Weird Scenes Inside The Gold Mind #057: Nostalgia Ain’t What It Used To Be

“These are the times that try men’s souls / In the course of our nation’s history the people of Boston have rallied bravely whenever the rights of men have been threatened / Today, a new crisis has arisen” – M.T.A., written by Bess Hawes and Jacqueline Steine.

Spats. Ethyl gas. Municipal steam baths. Mom’s Eats. Necco Wafers. Interurban trains. Screaming Yellow Zonkers. Montgomery Wards. Buggy whips. Magazines and newspapers. Yeah, I’m yelling at the clouds again.

Wait a minute. Magazines and newspapers? They’re still around. Sorta. Kinda. Almost. They’re coughing up blood, but they’re still around… if you know where to look. And while you’re doing that, say hello to Dr. Livingstone for me, will you?

My editor sent me a link to a piece in Boston Magazine about the closing of one of the deservedly most famous magazine stores in America, Harvard Square’s Out Of Town News in Cambridge Massachusetts. It’s supposed to happen late next month. At first I thought she might be goading me into writing this piece, which is her job. She went to Boston University, so I decided she was sharing her grief.

You’d think that if anybody was reading magazines and newspapers, it would be the people who use the MTA transit system to get to Harvard. But it’s not about people who will not read. We had plenty of magazines and newspapers back when a great many people didn’t know how to read. We had plenty of them when around when television came about, when 24-hour cable news channels started, and even after Al Gore invented the Internet. People need to know how to read in order to text while they’re driving and while they’re checking their cellphones during sex. Reading is still a thing.

Nope. It’s about how people don’t want to think. We can get the news (fake, as in Fox and Epoch Times, or real, as in most of the rest) from the tubes and wires, and we can get it instantaneously. The problem is, as any journalism school graduate can tell you, what you hear when they flash “breaking news” on the screen is incomplete. The story is still unfolding. There will be some information that will be corrected in due course, other information that will be put into its proper context given time and analysis. Newspapers and magazines often are very good at that.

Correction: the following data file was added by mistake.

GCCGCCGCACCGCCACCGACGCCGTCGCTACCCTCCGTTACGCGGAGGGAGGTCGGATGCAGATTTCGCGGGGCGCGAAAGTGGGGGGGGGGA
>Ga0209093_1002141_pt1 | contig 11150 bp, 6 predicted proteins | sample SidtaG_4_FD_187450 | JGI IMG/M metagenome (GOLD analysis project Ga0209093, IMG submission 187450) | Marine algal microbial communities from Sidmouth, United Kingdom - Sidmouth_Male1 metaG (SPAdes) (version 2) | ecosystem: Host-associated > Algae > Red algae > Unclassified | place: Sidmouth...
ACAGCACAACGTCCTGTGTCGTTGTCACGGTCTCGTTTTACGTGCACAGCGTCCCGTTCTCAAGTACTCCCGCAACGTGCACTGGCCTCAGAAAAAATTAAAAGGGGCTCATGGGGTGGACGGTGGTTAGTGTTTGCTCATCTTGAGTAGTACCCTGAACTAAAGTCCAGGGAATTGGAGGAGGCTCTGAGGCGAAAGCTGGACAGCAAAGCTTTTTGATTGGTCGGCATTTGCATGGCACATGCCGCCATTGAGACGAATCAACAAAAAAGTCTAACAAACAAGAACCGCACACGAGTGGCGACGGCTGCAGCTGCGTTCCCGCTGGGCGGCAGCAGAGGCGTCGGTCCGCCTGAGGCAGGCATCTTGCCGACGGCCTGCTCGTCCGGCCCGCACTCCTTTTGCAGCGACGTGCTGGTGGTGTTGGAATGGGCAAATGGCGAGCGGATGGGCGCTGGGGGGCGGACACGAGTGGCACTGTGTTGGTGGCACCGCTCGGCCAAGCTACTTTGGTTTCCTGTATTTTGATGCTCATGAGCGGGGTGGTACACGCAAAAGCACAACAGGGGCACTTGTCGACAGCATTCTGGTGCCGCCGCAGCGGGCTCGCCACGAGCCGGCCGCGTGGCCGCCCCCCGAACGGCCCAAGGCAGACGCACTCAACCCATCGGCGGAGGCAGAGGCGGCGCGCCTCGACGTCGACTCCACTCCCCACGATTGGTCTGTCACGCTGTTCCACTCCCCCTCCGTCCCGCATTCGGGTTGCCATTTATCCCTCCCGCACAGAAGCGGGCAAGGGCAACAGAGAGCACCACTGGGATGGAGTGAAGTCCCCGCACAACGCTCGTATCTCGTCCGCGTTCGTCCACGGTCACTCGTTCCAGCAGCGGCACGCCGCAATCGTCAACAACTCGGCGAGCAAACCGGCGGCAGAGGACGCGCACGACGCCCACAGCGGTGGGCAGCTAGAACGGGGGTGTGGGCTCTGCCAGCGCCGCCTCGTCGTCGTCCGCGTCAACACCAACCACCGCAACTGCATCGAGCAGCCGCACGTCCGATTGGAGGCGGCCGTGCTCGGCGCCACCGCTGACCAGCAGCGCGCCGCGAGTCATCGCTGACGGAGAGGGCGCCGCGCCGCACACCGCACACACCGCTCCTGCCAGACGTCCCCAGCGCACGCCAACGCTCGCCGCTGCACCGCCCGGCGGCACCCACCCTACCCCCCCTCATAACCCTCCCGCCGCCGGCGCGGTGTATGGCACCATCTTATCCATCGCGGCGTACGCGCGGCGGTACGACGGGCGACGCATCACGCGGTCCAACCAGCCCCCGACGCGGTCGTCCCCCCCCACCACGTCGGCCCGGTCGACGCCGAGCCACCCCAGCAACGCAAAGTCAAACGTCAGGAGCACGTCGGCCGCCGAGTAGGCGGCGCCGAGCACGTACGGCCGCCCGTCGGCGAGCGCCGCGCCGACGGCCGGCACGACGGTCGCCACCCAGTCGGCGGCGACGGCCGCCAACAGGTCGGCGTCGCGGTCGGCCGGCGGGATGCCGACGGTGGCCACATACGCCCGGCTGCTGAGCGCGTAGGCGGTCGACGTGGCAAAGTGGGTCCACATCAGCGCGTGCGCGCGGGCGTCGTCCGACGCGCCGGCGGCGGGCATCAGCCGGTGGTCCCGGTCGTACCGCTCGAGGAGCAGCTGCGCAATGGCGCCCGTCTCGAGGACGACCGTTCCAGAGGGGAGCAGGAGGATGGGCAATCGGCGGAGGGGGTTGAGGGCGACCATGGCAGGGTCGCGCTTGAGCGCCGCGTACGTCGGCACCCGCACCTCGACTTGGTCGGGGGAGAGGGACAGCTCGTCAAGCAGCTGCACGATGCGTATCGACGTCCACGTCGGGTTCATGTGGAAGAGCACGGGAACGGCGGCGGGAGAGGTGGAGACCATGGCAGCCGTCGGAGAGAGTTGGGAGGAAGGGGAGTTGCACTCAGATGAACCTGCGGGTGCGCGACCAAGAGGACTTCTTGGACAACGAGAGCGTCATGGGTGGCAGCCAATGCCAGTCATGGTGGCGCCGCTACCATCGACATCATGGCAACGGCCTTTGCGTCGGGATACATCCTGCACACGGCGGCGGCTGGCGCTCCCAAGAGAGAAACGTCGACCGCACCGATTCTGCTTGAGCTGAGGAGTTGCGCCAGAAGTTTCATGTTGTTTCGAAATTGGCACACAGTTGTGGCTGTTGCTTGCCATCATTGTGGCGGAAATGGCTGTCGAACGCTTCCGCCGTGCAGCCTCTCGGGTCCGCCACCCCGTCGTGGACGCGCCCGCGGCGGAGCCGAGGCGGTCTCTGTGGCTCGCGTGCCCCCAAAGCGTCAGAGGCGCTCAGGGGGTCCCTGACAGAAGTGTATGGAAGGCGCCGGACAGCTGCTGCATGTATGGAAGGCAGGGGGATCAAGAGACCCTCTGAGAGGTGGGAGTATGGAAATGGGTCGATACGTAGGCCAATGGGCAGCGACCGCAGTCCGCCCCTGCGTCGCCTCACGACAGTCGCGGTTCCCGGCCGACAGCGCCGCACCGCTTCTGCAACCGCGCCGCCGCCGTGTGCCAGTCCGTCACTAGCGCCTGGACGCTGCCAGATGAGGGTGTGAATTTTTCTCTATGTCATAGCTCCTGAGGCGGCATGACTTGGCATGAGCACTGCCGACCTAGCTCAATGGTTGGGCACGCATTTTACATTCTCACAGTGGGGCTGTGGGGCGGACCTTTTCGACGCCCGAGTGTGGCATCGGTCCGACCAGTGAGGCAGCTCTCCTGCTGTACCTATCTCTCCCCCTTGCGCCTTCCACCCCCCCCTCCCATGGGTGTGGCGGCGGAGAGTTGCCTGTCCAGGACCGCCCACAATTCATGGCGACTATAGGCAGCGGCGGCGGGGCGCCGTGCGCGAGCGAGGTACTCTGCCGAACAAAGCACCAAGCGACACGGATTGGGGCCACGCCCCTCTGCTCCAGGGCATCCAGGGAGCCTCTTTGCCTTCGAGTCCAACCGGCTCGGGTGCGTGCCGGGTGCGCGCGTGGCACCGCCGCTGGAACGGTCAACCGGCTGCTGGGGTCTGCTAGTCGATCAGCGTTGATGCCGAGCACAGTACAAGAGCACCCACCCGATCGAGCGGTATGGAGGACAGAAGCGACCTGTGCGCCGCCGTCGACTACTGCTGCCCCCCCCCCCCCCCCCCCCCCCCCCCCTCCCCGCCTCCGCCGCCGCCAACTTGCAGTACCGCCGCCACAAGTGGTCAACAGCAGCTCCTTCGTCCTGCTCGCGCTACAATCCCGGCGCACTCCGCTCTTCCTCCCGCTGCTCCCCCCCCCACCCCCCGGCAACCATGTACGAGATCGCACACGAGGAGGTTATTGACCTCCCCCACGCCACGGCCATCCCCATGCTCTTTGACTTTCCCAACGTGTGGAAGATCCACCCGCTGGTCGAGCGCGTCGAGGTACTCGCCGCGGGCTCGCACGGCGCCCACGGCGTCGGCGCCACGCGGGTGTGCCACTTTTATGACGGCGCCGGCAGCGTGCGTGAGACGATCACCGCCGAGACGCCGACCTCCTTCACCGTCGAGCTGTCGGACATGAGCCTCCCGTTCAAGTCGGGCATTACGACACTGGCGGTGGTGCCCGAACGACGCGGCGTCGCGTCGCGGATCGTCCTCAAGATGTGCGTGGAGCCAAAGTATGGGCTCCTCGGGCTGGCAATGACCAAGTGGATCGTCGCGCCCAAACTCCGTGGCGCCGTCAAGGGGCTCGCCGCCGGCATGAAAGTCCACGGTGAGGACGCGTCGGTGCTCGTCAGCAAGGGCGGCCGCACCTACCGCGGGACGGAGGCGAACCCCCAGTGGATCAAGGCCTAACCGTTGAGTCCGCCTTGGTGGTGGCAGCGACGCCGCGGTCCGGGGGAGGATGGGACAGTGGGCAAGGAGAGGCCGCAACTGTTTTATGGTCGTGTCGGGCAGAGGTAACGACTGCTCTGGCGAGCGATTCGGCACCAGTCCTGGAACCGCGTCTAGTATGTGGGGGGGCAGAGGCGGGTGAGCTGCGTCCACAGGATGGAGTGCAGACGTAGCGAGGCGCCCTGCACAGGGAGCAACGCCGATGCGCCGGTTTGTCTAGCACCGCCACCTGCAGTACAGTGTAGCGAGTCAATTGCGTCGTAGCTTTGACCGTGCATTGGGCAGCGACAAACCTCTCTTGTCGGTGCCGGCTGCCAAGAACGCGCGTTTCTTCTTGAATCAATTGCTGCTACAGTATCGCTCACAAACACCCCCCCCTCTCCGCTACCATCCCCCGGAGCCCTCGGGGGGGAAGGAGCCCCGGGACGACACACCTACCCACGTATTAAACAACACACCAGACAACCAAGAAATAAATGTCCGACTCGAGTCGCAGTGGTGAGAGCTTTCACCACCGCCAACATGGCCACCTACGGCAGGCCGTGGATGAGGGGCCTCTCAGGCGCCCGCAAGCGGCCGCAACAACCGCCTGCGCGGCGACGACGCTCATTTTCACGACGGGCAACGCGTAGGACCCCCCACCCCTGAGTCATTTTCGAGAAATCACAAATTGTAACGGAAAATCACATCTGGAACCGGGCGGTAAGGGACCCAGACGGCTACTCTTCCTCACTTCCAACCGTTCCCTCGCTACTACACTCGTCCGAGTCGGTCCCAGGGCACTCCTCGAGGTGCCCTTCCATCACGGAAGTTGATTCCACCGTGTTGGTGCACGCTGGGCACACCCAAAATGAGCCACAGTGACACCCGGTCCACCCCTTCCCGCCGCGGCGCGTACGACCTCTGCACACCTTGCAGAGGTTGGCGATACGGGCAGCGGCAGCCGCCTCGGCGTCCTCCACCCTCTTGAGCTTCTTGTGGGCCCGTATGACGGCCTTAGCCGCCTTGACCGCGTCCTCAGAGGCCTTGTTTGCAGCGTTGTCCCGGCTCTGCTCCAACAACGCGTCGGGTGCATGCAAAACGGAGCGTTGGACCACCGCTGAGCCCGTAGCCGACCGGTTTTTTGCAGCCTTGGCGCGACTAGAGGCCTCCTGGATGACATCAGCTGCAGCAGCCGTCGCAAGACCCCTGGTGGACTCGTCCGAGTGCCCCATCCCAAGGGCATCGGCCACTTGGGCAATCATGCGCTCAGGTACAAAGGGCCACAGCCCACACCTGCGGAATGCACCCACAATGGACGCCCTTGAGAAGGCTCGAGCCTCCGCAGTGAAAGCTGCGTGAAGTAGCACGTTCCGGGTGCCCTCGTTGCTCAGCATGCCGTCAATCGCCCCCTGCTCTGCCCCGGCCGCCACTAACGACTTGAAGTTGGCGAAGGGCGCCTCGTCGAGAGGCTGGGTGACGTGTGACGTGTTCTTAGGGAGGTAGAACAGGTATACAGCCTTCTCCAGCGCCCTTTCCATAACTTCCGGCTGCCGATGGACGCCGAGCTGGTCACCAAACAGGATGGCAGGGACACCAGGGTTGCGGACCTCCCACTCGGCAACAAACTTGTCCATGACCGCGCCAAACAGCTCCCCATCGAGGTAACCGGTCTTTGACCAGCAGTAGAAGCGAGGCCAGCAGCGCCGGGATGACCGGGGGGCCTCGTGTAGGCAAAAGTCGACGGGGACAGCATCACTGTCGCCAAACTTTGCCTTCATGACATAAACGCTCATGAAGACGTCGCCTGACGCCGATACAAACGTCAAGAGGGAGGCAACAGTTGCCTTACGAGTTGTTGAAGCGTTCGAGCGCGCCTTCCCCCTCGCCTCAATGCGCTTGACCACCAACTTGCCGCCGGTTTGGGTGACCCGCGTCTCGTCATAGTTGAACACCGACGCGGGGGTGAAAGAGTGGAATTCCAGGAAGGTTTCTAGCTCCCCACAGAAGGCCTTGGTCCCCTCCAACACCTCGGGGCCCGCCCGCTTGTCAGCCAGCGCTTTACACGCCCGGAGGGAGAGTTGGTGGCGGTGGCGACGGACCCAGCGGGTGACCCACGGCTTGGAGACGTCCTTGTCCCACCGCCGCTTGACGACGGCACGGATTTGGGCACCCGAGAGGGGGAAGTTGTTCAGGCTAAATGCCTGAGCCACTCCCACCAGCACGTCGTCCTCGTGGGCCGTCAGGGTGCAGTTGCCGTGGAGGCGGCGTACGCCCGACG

Our electronic media, not so much. They’ll stand in front of a burning building and ask the survivors how they feel, and then they’ll put a couple screaming heads around a table, each with their own extreme points of view, and say they are covering the story from both points of view.

Well, here’s some breaking news: hardly any story can be explained by covering “both” points of view. There always are more than just two. Have you ever been to an old man’s bar? And, anyway, they’re just opinions.

Several decades ago, my friend, editor, and mentor Abe Peck, who I just embarrassed, wrote an article about some of the great surviving magazine stores. He cited my favorite, the Chicago-Main newsstand in Evanston Illinois, not far from Northwestern University which employed him as a journalism professor. It’s still there, although it winked out of existence for a brief time. He discussed the newsstand in Manhattan’s Pan-Am Building, and today that place is a tiny shell of its former self. I think the beautiful newsstand at Los Angeles’ Farmers Market remains extant.

Back in the day, damn near every small town in America had a wonderful little store near its bus station that sold magazines and newspapers, as well as candy, cigarettes, potato chips and other health food. I went out of my way to find those places, and I rarely took interurban buses. Most of them are long gone, and those busses aren’t looking so swell either.

Geriatric that I am, I still read magazines and newspapers. But I’m hep to the jive: I read almost all of them in their printed forms online. When I die I want my iPad cremated with me. Might as well. You won’t be able to pry it from my cold, dead hands.

Harvard Square’s Out Of Town News is in a beautiful building, “protected” by the various landmark committees until somebody with sufficient clout shows up. Well, I’m into architecture, so at least there’s that. I wouldn’t be surprised if it becomes a weed shop.

Yeah, nostalgia just ain’t what it used to be.

Thoughts?